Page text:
Juvenile Diabetes Foundation (J.D.F.) is a registered trust set up in 1982, by a handful of doctors, and parents of a few insulin–dependent diabetic children. The objective of the foundation is to provide moral support to diabetic children and youth apart from catering to the physical, emotional, psychological and financial needs of its members.
Juvenile Diabetes (also known as Type 1 diabetes or as Insulin–dependent diabetes) is a chronic illness in which the pancreas of the juvenile diabetic becomes non–functional. The probable cause is a viral attack that ruptures the insulin–producing beta islets which causes non–production of insulin, a hormone which is naturally produced by the pancreas to control the level of glucose in the body. It is noteworthy that juvenile diabetes is different from maturity–onset diabetes (Type 2 diabetes) which usually afflicts persons of over forty years of age. In this case, the pancreas fails to produce enough insulin due to wear and tear over a period of time. And though the pancreas often secretes insulin, the quantity is not as much as required by the body.
Contrary to this, in the case of juvenile diabetes, the pancreas does not produce any insulin at all and, therefore, the entire requirement has to be made available to the body externally in order to control blood sugar levels. Presently, insulin injection is the only means through which this can be done and there is no cure as such for juvenile diabetes. Maturity–onset diabetics can live on oral drugs, which is not possible for their juvenile counterparts.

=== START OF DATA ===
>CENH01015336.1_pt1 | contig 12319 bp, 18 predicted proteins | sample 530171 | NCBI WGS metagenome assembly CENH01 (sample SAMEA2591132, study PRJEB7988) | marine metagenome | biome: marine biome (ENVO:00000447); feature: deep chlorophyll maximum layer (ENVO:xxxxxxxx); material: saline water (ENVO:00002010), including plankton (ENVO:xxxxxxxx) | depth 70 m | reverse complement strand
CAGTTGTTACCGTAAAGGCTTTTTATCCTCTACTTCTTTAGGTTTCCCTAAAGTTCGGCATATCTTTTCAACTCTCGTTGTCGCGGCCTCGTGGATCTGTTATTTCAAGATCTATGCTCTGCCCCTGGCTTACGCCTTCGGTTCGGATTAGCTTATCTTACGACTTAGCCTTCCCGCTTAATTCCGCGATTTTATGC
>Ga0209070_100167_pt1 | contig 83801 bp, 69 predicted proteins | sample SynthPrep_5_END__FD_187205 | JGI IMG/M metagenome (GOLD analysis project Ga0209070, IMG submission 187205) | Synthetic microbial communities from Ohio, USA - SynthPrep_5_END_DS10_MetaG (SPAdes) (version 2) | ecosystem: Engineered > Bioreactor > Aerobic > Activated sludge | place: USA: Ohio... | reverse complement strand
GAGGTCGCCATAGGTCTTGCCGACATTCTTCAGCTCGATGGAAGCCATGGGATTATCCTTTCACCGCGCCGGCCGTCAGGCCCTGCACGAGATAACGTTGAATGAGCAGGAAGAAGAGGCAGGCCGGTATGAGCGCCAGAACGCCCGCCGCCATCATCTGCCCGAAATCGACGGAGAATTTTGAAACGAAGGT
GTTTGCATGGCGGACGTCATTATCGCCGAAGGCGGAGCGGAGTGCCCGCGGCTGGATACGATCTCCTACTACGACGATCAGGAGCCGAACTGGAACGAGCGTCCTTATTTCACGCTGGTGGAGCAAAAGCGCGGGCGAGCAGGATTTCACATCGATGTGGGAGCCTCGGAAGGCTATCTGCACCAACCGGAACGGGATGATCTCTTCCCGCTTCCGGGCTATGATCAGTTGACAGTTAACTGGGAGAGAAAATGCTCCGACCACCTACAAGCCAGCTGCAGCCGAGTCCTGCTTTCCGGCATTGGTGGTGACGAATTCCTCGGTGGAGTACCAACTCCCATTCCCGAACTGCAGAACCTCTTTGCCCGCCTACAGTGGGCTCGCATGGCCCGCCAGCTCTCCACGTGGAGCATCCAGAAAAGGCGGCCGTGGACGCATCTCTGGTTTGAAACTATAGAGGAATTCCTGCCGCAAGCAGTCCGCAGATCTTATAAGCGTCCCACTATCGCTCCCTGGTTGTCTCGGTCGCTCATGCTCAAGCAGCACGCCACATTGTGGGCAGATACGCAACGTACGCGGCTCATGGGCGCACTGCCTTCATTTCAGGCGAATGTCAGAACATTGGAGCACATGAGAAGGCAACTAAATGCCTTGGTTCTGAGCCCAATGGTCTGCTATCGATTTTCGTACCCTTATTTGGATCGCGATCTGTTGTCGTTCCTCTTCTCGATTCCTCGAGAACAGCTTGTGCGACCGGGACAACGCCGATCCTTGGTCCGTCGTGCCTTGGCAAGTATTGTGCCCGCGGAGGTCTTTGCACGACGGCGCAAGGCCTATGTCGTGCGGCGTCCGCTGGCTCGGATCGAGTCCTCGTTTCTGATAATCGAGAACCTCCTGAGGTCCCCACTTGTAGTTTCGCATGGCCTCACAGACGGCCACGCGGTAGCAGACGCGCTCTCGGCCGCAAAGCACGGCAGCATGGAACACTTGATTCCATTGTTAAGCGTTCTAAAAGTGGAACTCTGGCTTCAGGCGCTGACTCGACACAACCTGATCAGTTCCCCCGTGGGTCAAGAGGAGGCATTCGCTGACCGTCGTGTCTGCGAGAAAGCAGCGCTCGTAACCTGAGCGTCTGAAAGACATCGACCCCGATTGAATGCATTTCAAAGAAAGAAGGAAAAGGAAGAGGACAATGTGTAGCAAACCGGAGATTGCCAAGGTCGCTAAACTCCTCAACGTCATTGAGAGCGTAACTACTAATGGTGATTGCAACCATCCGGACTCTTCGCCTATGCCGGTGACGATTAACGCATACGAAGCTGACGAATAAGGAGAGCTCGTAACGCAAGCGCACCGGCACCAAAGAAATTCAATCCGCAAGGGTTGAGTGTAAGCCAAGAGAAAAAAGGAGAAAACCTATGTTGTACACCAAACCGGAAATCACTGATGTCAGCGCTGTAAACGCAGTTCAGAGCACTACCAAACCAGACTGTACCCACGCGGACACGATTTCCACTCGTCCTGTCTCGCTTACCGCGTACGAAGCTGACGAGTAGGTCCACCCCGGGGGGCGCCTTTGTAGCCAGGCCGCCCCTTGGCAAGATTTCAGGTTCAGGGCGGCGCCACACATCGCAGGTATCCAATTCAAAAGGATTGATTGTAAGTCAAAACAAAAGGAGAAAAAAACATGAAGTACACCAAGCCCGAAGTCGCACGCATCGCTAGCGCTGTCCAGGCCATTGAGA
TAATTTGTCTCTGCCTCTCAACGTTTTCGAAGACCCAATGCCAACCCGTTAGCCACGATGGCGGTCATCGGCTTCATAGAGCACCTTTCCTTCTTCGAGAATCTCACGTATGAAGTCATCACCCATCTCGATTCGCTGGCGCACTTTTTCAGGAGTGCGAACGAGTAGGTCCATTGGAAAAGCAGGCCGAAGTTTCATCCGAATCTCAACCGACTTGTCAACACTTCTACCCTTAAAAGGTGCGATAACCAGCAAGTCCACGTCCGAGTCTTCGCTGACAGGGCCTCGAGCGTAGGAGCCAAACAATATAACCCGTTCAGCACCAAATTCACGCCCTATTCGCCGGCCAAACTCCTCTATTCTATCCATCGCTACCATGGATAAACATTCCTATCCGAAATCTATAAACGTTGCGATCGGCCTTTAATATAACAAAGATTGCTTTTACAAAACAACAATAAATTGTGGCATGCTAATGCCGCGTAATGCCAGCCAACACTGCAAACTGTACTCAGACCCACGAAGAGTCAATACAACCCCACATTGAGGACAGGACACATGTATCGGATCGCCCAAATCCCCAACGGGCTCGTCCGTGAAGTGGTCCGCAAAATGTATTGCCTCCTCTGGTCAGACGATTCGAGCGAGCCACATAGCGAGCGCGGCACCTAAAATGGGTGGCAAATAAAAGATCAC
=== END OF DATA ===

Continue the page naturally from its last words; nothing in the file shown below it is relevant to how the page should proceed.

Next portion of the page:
Incidentally, juvenile diabetes was fatal until a few decades ago. Juvenile diabetics were known to live for a maximum period of six months to one year after being afflicted with the disease. It was Dr Grant and Banting who discovered insulin after having experimented the same on diabetic canines. The discovery of insulin is, therefore, a boon to juvenile diabetics as it has gifted them the promise of a fuller and normal life.
Today there are over 500 insulin–dependent juvenile diabetics who are enrolled with the J.D.F. as its regular members. Aged anywhere between a few months to late thirties and some others even older, they have to depend on at least two shots of insulin injection daily, which have to be administered for an entire lifetime for survival apart from daily blood glucose tests and urine sugar tests which are equally mandatory.
Since 18 years now, the foundation has been conducting monthly meetings and annual camps that are aimed at educating the juvenile diabetic and his family. The lectures, which are held in Mumbai every month, revolve around different aspects of a juvenile diabetic’s life and how one should cope with the same. A particular subject is selected at every monthly meet and the same is discussed at length with active participation from the members who are free to raise their doubts and queries. The four–day camp which is usually held at some location in close vicinity of Mumbai is a classroom for practical training in which the juvenile diabetic is given thorough information on various diabetes–related topics which cannot be otherwise taken up satisfactorily at the monthly meetings and which require comprehensive and detailed teaching.